Educational computing company RM is considering reviving its work on software for schools following the imposition of restrictions on the BBC's digital curriculum project.
The Oxfordshire-based company stopped developing a series of educational programs two years ago because investors feared they could not compete with the pound;150 million BBC curriculum website, which will provide free materials for teachers from 2006.
However, this week Tim Pearson, RM chief's executive, said the company was reconsidering its decision after the Government and the European Commission moved to restrict the BBC's digital output.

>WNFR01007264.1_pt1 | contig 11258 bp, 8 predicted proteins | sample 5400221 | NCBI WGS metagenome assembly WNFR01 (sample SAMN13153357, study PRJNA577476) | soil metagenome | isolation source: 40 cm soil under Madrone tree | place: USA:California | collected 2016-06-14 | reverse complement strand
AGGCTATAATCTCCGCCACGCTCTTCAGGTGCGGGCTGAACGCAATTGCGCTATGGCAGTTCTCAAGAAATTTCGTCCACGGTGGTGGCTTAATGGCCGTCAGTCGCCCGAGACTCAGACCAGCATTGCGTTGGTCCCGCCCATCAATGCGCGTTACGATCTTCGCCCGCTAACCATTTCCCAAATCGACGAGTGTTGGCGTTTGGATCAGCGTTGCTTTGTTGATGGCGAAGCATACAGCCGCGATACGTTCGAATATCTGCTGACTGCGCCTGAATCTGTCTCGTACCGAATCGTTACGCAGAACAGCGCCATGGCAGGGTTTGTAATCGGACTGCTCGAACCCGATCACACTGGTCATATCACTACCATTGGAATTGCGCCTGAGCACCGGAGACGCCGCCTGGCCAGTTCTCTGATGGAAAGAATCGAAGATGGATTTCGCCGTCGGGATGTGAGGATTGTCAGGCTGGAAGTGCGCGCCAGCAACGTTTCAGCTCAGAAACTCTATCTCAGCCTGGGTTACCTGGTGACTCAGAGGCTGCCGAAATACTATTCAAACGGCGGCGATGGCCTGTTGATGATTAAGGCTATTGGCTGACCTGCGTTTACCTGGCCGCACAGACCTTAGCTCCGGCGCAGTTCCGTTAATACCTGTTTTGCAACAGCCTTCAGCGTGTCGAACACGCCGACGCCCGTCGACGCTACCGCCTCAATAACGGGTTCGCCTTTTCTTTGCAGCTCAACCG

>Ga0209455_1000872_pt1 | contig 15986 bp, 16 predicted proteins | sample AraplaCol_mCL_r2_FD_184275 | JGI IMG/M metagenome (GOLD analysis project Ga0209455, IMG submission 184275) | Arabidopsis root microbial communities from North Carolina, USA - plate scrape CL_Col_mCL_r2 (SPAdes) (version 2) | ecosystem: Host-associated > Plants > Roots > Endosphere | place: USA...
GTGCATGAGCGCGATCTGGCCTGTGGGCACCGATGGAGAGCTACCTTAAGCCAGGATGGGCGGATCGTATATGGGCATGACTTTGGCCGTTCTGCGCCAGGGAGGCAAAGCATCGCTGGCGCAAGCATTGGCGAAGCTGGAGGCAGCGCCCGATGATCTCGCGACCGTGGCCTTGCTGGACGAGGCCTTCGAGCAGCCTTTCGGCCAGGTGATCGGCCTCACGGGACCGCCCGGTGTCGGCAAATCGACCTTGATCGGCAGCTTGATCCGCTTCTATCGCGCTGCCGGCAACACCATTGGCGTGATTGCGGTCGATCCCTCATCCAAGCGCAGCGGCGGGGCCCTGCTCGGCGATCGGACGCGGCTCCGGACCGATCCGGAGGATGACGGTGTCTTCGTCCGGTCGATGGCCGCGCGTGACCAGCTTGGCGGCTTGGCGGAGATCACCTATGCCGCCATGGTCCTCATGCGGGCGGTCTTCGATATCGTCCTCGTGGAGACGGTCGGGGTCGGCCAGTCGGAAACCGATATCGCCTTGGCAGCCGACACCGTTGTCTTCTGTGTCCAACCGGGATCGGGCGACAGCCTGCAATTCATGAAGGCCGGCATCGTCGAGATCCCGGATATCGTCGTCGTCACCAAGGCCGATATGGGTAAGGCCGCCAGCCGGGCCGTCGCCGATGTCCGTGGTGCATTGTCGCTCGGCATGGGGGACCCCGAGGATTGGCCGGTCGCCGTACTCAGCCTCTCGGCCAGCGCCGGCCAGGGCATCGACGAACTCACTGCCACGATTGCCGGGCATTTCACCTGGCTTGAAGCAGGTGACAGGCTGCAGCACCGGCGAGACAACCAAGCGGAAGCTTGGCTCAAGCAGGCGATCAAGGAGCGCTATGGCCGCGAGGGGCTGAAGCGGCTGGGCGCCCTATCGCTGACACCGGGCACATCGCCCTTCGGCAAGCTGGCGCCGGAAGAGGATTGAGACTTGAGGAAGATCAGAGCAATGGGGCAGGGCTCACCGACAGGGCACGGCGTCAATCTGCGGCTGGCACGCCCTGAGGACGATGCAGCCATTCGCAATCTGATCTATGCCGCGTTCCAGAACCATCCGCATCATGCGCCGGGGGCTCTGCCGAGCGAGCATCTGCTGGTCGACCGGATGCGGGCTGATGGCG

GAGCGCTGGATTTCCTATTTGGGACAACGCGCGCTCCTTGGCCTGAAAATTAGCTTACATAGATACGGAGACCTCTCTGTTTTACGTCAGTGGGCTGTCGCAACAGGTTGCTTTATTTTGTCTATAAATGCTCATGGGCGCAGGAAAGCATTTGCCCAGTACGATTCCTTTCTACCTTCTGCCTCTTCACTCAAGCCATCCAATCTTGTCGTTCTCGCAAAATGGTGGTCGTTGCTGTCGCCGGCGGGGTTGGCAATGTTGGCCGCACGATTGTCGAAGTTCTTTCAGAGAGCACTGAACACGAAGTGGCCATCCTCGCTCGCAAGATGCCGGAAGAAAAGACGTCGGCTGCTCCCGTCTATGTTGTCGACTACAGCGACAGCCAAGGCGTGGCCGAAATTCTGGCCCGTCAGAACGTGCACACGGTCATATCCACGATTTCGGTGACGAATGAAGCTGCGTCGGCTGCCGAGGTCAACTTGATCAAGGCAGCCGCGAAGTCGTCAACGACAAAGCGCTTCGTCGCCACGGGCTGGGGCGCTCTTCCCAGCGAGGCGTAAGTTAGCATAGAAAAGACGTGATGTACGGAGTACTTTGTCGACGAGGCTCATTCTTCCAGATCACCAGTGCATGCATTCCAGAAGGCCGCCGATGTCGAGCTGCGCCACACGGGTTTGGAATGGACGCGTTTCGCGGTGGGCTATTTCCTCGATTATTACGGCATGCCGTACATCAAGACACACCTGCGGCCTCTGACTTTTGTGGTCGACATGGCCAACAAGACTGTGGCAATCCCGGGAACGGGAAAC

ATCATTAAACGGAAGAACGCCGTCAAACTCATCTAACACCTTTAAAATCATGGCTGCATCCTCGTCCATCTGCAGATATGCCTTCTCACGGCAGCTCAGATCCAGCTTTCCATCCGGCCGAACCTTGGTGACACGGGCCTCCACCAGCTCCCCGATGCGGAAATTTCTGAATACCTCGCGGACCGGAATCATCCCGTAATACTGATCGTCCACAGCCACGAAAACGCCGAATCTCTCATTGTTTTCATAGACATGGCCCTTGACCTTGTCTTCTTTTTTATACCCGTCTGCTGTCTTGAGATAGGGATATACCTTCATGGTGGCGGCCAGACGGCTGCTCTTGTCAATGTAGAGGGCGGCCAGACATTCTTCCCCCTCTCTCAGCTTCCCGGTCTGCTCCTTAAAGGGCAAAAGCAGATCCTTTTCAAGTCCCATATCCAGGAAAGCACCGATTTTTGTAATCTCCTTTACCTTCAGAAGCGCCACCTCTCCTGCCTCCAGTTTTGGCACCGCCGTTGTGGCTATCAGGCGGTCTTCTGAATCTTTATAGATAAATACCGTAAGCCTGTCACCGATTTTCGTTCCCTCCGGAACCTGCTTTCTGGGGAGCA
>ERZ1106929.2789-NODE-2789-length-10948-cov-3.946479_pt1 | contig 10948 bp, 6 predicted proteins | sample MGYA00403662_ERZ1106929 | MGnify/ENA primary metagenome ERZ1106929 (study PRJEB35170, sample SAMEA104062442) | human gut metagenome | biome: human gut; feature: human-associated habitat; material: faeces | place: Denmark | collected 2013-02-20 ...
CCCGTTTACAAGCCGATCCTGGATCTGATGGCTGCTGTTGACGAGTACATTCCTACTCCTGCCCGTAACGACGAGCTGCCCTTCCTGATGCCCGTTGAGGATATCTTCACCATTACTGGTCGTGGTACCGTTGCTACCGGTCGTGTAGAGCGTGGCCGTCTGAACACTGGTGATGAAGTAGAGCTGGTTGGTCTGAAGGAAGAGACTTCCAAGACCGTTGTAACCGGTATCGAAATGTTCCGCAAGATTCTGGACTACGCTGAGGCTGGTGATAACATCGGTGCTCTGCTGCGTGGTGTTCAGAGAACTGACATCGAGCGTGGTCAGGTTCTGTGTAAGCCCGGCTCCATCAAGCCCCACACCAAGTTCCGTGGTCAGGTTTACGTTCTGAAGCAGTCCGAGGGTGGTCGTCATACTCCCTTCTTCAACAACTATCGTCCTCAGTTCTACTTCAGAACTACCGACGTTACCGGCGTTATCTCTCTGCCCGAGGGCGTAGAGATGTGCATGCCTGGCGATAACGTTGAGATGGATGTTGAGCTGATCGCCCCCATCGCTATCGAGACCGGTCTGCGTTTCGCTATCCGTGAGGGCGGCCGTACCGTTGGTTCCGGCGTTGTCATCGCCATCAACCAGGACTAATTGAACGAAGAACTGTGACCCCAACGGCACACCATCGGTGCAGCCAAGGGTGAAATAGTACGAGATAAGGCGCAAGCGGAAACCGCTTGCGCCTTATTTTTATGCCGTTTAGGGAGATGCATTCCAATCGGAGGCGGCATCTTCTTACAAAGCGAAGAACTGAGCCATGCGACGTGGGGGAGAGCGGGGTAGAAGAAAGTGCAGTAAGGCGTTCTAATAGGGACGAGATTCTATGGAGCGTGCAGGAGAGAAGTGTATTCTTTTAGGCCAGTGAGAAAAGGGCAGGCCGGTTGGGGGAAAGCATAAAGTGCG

The commission has demanded that the UK Government ensure that funding is available to alleviate any distortion the BBC project creates in the educational software market.
Mr Pearson, whose company had led attacks on the Digital Curriculum, said:
"We now view this episode as effectively closed."
RM's preliminary financial results, released this week, gave it additional cause for optimism. The company had warned in May that the budgetary difficulties faced by schools could cut spending on its IT products. But its results showed a 72 per cent leap in annual profits to pound;8.6m and a 17 per cent rise in turnover to just under pound;215m.
RM hopes that headteachers will face less uncertainty about their budgets next year, placing it in an even healthier position.
The company's most recent contracts include establishing a national database of pupils for Wales and developing an online assessment system for the Qualifications and Curriculum Authority.